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Difficult-to-Treat Depressions: A Primary Care Perspective

J. Sloan Manning, MD

Published: January 1, 2003

Article Abstract

Depression is common in primary care and more difficult to treat than many clinicians are aware. The goal of treatment is symptomatic remission, and by current estimates 50% or more of patients treated with antidepressant monotherapy may suffer from residual neurovegetative, cognitive, and somatic symptoms. Bipolar disorder, in particular, is more prevalent in primary care than previously recognized, is easily misdiagnosed, and may be a significant source of treatment failure. This article reviews treatment resistance, its causes, and management approaches. Many strategies are straightforward and within the skill set of primary care clinicians. The use of antidepressants with multiple mechanisms of action may reduce first-order resistance. Antidepressant augmentation strategies (e.g., with lithium or atypical antipsychotics) are often very effective and readily instituted by informed and motivated practitioners.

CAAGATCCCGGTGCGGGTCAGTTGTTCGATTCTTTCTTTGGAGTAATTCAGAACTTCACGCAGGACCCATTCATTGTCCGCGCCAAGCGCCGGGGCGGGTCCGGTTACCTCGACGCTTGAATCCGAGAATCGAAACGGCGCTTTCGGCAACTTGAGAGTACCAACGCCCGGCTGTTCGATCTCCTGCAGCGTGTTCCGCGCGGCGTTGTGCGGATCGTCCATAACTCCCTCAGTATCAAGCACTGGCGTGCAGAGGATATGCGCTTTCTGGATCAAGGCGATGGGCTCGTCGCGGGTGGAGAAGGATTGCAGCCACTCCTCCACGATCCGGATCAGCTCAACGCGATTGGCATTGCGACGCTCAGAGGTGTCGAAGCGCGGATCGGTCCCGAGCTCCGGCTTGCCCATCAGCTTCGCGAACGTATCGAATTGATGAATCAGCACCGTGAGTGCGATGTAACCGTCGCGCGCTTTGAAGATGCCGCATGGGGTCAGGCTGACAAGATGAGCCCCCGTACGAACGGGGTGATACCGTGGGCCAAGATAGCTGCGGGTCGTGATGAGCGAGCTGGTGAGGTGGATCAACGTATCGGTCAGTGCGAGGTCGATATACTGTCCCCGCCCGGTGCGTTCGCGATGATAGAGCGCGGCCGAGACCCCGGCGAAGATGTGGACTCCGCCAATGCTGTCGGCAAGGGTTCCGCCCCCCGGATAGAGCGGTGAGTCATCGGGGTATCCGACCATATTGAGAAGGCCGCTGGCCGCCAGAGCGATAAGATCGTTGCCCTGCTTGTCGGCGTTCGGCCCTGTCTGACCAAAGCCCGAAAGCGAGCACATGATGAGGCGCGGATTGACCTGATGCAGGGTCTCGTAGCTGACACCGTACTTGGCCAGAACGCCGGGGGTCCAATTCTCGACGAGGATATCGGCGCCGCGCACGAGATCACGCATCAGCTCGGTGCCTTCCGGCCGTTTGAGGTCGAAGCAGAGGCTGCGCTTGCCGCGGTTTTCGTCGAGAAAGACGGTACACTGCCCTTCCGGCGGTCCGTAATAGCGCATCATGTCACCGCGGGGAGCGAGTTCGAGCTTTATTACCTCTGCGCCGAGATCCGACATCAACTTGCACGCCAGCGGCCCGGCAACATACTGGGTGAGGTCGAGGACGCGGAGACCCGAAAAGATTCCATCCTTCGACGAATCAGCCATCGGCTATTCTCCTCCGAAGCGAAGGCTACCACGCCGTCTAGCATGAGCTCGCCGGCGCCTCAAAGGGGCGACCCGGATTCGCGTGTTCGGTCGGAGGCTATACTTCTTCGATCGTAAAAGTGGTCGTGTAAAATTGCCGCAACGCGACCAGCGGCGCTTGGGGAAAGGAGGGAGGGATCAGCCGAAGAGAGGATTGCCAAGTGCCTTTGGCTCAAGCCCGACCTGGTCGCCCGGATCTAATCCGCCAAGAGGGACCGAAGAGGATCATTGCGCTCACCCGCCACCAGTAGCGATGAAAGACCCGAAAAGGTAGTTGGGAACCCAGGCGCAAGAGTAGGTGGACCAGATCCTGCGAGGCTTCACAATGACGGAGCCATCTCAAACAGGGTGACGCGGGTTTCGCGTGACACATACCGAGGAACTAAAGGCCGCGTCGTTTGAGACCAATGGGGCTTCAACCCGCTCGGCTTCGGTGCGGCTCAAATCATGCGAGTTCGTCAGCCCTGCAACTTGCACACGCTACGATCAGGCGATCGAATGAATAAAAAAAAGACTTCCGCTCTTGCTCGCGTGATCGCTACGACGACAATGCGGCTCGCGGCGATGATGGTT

Some JCP and PCC articles are available in PDF format only. Please click the PDF link at the top of this page to access the full text.

Volume: 5

Quick Links: Depression (MDD)


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